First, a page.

Near Fort George, he enters "out of curiosity" one of the simple huts, and is struck by the care lavished by the inhabitant on two sisters "who in going to Banff on their way from Caithness about a week before,had both been seized with a fever...[The owner] was administering a little broth to one of them....I observed the fine eyes of this excellent woman brighten with pleasure. When I offered my mite, she declined it; but, upon my explaining, through my interpreter, that I wished to leave it for her poor patients, she received it with many thanks, mingled with much courtesy...." (pages 331-332).

"....In this sorry dwelling [a hut of branches and sods], the benighted traveller may rest in safety amid the howling storm; not a hand will be extended to him but in kindness, not a voice will be raised but to charm his ear with the song of other times, or, if he understands the language, to store his mind with the wild, romantic, and beautiful effusions of the Gaelic muse." (page 351).


"Nairn may be considered the eastern boundary of the Scottish language; upon my quitting it I found the Erse everywhere spoken." (page 330).

At Inverness, Carr notes "the pleasing softness with which the English language is here pronounced; it has neither the accent of the Highland nor the Lowland English language, but possesses a sweetness and purity of its own...It is very whimsical to find in this, as well as other towns in the West Coast, that frequently the inhabitants speak Gaelic on one side of the street, and English on the other. " (page 347). Regarding the accent at Inverness, see also Mrs Murray's account, and Leyden's.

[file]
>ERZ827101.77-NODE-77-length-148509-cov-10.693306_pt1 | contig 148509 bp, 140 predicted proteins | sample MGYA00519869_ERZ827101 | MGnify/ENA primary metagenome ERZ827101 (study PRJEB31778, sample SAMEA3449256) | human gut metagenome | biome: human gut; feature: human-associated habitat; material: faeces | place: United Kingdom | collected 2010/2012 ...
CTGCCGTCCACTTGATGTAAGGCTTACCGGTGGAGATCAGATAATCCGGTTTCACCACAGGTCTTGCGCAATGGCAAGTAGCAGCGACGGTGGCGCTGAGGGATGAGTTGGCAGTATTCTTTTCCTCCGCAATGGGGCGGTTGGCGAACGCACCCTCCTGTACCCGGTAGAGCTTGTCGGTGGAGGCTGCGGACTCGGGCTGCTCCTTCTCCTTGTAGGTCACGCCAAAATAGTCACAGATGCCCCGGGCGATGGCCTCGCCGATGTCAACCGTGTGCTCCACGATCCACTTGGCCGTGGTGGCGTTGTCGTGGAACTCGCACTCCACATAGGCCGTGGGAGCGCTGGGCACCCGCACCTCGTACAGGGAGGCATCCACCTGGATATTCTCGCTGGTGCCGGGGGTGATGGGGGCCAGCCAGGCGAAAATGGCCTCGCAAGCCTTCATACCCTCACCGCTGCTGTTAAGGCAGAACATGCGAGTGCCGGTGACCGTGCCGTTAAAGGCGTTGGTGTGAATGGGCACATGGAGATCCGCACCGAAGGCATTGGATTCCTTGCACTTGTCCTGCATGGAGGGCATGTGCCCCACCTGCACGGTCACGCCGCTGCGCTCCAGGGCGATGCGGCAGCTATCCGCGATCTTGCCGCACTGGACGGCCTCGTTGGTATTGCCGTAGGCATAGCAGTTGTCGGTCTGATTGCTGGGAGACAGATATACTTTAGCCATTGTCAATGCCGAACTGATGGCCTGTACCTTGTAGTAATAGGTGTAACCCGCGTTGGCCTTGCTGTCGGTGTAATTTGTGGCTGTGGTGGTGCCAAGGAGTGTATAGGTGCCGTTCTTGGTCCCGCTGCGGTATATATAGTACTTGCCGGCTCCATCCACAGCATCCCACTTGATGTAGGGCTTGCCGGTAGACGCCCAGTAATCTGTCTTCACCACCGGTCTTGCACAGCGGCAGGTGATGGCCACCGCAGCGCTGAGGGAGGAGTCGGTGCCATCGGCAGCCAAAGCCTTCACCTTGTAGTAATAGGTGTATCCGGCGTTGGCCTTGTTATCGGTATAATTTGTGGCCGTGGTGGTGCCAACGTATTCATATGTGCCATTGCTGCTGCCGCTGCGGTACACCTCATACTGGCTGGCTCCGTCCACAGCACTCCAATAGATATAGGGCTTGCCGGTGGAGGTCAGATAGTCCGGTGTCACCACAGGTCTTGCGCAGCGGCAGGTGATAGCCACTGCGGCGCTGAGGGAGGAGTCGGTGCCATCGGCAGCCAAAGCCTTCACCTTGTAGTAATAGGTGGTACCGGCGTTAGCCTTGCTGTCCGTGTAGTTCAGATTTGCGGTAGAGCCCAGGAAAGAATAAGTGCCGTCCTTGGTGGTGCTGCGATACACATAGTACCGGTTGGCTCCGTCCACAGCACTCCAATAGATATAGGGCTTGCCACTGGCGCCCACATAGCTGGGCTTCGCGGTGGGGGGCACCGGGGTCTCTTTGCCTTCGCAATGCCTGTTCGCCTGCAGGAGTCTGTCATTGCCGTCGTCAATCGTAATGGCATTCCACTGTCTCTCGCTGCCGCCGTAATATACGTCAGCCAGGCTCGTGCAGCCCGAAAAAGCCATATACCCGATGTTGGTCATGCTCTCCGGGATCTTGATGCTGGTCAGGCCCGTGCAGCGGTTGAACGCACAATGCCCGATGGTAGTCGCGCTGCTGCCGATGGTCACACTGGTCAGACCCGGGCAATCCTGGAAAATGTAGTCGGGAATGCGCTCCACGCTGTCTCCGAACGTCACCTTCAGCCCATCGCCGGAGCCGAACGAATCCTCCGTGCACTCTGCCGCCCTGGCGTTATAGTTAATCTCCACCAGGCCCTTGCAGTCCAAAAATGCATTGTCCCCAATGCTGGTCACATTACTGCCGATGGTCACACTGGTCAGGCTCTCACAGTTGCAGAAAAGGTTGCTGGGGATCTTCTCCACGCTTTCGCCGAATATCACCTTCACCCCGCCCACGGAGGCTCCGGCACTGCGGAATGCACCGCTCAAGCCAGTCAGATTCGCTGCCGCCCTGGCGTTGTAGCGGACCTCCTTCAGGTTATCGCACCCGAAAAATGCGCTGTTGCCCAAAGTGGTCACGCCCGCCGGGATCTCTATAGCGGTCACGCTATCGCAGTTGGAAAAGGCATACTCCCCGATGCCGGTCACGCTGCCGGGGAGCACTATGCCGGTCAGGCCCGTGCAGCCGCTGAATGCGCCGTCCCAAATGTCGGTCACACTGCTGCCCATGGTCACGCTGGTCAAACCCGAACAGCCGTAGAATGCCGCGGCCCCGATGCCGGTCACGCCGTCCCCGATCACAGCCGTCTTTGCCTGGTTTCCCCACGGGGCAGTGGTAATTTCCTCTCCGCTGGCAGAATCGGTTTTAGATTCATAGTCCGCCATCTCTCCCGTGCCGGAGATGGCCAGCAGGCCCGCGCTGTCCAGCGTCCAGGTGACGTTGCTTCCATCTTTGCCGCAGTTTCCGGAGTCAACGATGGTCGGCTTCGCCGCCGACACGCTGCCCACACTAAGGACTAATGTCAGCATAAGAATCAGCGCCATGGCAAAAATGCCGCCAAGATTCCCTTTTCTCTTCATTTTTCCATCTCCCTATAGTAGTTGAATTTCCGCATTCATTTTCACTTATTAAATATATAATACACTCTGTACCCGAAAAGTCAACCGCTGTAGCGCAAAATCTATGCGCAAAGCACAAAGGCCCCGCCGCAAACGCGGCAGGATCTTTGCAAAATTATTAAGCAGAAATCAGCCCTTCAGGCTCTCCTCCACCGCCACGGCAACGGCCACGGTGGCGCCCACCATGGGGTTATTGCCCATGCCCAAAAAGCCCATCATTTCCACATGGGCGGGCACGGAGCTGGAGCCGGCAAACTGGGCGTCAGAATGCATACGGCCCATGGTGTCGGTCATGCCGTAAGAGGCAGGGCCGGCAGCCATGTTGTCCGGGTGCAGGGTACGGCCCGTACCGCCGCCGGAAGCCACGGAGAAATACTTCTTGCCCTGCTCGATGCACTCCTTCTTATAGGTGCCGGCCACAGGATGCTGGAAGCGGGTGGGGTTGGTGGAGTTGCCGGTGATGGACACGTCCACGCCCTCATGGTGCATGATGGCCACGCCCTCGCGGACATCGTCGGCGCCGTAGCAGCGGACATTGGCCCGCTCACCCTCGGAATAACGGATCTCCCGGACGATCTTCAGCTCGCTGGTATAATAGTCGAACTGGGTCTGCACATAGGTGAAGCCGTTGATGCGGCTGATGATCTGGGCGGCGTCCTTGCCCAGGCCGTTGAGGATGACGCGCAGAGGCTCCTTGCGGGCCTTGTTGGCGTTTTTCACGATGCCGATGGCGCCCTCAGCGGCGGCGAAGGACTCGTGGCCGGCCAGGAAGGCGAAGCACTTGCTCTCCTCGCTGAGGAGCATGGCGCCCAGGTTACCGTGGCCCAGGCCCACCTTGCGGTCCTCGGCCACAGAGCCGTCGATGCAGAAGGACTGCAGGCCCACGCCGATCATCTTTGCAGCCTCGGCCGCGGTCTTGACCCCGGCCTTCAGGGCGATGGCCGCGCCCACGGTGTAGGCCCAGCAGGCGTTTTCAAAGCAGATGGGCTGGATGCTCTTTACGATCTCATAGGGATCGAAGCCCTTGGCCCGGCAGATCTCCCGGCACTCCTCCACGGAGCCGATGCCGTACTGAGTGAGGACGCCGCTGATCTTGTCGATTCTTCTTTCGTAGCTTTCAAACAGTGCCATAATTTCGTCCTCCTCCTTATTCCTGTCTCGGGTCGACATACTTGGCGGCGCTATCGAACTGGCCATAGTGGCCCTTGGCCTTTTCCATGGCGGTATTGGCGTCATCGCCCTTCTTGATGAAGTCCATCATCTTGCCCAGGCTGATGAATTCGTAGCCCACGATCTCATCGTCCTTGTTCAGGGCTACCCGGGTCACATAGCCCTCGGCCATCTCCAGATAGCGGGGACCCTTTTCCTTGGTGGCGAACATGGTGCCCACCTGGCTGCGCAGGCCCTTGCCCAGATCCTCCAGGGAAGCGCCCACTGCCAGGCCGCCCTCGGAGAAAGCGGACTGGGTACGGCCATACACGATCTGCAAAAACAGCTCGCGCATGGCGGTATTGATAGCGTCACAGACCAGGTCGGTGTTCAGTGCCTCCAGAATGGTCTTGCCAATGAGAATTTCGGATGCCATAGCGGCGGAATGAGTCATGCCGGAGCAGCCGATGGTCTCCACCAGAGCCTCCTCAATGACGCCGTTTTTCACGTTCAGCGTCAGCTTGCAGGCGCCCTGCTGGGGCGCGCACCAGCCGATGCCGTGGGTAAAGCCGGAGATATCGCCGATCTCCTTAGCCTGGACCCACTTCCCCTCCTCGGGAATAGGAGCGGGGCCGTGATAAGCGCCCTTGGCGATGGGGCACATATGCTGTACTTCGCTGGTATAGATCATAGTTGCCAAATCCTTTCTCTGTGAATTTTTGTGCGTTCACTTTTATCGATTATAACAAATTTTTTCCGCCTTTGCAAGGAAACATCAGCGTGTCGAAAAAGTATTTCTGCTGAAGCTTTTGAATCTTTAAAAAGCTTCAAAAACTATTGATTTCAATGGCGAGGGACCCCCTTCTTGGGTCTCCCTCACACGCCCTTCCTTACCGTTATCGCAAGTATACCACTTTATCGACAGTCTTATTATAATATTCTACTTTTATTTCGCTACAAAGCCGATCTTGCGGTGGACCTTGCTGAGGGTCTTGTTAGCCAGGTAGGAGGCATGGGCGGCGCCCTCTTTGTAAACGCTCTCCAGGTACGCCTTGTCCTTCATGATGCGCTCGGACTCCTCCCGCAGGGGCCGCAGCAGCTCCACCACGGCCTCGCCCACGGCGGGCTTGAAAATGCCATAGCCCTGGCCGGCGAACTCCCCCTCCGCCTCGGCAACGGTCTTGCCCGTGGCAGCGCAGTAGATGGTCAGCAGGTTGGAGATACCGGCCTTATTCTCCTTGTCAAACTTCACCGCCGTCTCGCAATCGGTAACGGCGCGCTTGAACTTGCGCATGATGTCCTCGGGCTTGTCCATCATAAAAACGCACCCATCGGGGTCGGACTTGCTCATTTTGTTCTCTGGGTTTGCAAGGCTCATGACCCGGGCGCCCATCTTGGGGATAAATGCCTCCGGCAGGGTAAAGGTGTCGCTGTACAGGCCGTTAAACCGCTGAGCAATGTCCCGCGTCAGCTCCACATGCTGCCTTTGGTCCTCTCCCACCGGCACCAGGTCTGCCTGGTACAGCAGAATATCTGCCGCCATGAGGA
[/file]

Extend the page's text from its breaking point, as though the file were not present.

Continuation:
At Fort Augustus, Carr finds the inn "tolerable."

The inn at Letter Findley is "as dirty and miserable as any venta in Spain; and worse, with regard to cleanliness and accommodation, as any other in Scotland that I have met with. The children belonging to the house appeared to be smitten, or devoured with a cutaneous disease, called, from a false impression of its being almost peculiar to Scotland, the Caledonian Cremona, or Scottish Fiddle. This disorder is principally engendered by habits of filth; and...has been very much reduced of late years amongst the lower orders." (page 403).

For Carr's comments on the General's Hut (pages 396....), see my sub-page on the Inns of Scotland under 'Random Observations'.